Academician gets ready to lead RID 5370 Ingrid Neitsch, DGE of RI District 5370 covering a vast region in Canada, believes Rotarians are the unsung heroes of the community. She plans to champion peace and conflict resolution.

Ingrid Neitsch, appointed RI District 5370 Governor for 2018-19, at a Rotary fundraiser held at the Chateau Lacombe. Her district covers northern Alberta, parts of both Saskatchewan and B.C. and parts of the Northwest Territories. Photo: Submitted
Ingrid Neitsch, appointed RI District 5370 Governor for 2018-19, at a Rotary fundraiser held at the Chateau Lacombe. Her district covers northern Alberta, parts of both Saskatchewan and B.C. and parts of the Northwest Territories. Photo: Submitted

Edmonton’s Ingrid Neitsch says her plan is to make a colourful tapestry of her life’s experiences and next year especially will give her a chance to add some golden hues.

She has been appointed 2018-2019 governor of the huge Rotary International District 5370, and friends say her life’s path to date has shown she will be a great catalyst for change.

“I believe Rotarians have been too modest,” said Neitsch, the mother of two, a son who is the president of an Edmonton machine company, and a daughter, the vice-president of a Houston marketing firm.

“Rotarians are the unsung heroes in the community. They are involved in amazing projects around the world that have changed lives.

“In many places, they have brought disaster relief, better health care, more educational opportunities and economic benefits, and almost eradicated polio (99.9 per cent). And yet many citizens are unaware of Rotary.”

If you belong to a Rotary club in Neitsch’s vast district — it covers northern Alberta and parts of Saskatchewan, B.C., and the Northwest Territories — be aware Neitsch would like to see you working for peace and conflict resolution.

“Peace and conflict resolution resonate deeply with me and I intend to champion this area during my year as governor,” she said.

“With the unrest and turmoil swirling in parts of the world, I believe that Rotarians are needed more than ever before. Rotary projects cross all borders and promote peace.

“There are 1.2 million Rotarians in 35,000 clubs in more than 200 countries who are committed to taking action and creating lasting change in their communities.”

Neitsch was born in Germany, came to Canada with her parents as a child and says teaching Sunday school helped her master the English language and customs.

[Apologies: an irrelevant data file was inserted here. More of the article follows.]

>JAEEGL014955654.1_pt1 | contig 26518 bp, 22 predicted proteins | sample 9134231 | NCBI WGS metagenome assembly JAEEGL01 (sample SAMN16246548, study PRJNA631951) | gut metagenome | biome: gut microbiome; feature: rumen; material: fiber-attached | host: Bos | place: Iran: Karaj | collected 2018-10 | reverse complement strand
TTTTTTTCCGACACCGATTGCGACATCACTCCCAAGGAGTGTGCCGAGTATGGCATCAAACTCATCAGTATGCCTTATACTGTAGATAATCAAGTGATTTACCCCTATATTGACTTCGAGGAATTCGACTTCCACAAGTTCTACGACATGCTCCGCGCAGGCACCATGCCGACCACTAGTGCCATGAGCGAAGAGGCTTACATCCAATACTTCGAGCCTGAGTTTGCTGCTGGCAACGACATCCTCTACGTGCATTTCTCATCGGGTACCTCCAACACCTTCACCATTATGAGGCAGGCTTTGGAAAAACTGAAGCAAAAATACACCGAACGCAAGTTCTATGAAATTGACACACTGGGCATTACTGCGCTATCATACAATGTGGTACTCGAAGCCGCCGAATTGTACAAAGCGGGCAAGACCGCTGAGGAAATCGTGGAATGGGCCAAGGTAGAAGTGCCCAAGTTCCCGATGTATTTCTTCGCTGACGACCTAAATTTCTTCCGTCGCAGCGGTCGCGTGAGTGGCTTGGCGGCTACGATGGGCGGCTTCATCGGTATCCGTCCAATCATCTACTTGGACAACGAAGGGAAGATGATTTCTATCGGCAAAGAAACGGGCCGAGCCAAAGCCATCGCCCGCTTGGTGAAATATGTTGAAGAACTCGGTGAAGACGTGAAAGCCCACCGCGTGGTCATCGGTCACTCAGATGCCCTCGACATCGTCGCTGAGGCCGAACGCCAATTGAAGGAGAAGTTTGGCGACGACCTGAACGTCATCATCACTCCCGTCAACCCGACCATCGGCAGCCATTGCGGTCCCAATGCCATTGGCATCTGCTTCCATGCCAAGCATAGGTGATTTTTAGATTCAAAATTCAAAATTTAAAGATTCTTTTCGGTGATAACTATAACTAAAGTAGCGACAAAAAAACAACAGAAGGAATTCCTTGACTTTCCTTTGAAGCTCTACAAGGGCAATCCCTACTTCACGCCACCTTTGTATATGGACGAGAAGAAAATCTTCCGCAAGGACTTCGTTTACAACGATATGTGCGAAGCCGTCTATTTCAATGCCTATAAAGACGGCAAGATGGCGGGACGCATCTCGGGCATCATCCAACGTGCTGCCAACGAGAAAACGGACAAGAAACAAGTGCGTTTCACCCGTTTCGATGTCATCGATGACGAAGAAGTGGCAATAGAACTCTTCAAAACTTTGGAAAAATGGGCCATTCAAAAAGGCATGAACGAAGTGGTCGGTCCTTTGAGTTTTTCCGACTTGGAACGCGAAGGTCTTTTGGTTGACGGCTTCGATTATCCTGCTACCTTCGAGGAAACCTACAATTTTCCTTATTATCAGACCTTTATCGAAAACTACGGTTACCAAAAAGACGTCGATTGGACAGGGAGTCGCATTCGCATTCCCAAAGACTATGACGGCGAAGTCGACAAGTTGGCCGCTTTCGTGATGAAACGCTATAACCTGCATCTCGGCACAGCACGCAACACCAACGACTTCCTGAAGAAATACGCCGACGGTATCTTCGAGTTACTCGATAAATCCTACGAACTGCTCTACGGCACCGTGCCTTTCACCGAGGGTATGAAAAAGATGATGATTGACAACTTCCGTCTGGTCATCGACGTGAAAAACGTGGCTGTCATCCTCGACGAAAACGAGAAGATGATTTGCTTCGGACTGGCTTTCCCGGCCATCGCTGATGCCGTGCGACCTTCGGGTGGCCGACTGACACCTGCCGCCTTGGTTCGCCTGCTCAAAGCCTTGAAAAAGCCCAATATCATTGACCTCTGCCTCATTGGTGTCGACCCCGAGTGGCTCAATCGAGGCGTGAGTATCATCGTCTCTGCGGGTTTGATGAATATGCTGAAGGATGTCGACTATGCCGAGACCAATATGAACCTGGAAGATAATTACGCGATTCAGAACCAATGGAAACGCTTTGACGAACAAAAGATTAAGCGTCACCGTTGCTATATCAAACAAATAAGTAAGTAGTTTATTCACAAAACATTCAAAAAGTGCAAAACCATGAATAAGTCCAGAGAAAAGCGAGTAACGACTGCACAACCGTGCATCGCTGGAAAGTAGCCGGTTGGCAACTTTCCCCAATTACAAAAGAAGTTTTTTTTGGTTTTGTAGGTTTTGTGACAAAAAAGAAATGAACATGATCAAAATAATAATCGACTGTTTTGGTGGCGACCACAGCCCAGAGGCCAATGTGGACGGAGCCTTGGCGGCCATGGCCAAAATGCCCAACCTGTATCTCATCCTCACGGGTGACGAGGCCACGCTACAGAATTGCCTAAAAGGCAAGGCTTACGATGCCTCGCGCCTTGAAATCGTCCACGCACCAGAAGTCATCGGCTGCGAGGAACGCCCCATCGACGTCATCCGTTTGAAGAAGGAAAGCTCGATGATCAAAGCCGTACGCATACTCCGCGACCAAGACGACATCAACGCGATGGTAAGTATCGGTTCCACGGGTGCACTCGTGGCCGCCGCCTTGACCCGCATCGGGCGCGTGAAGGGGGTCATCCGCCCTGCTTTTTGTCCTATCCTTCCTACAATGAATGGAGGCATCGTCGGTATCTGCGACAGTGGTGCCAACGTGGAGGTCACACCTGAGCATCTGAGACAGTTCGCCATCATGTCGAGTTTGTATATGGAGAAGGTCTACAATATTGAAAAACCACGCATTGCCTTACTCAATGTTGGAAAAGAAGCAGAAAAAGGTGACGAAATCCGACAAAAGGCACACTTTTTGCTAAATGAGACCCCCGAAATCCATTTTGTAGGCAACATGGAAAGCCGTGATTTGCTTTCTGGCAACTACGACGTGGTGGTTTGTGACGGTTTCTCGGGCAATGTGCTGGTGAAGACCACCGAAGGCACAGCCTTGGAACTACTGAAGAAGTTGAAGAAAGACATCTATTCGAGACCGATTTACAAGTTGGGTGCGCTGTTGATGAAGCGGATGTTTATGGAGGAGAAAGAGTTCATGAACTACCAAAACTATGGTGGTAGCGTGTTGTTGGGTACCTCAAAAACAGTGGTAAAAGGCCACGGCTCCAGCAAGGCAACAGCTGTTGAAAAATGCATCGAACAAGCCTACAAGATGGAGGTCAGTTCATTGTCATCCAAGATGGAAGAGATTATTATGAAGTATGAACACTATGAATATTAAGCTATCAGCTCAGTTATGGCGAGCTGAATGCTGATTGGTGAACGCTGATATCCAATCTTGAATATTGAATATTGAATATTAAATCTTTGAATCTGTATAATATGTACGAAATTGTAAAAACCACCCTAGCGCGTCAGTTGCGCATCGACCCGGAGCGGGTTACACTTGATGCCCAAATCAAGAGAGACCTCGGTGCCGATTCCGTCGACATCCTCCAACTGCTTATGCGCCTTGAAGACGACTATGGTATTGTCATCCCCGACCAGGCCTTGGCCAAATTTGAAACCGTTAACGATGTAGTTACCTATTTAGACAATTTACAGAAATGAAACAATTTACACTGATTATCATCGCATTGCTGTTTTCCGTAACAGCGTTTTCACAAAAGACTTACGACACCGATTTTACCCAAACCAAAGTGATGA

She graduated with an M Ed from the University of Alberta and worked for 25 years in the Edmonton Public School system, including serving as principal at the Victoria School of Performing and Visual Arts.

Ross Sheppard High School principal Jennifer Lawley sponsored Neitsch when she joined the Rotary Club of Edmonton West in 2006, a club where she was president in 2014-15 during its 60th anniversary celebrations.

“I had researched several volunteer organizations before I chose Rotary as my main volunteer focus,” she says.

“I was intrigued by the dedication and commitment of club members in volunteering their time and talents to help others in their community.”

Becoming district governor was not on her radar. But Rotarians she admired approached her to stand for the position.

“I believe that events come onto one’s life path for a reason, especially if unexpected, and deserve to be considered,” she said.

As a Rotarian, Neitsch has done everything from travelling to South America to helping with a school project to taking part in the Jimmy Carter Habitat for Humanity project.

Among the many other things she has enjoyed are sponsoring an inner-city class to attend the Edmonton Symphony Orchestra for a kids’ concert and serving meals at the Hope Mission.

If you can’t reach Neitsch by phone, she is probably running, cycling, dancing, meditating or watching hockey. But more probably she’ll be working on a Rotary project — or promoting Rotary membership.

Source: Edmonton Journal

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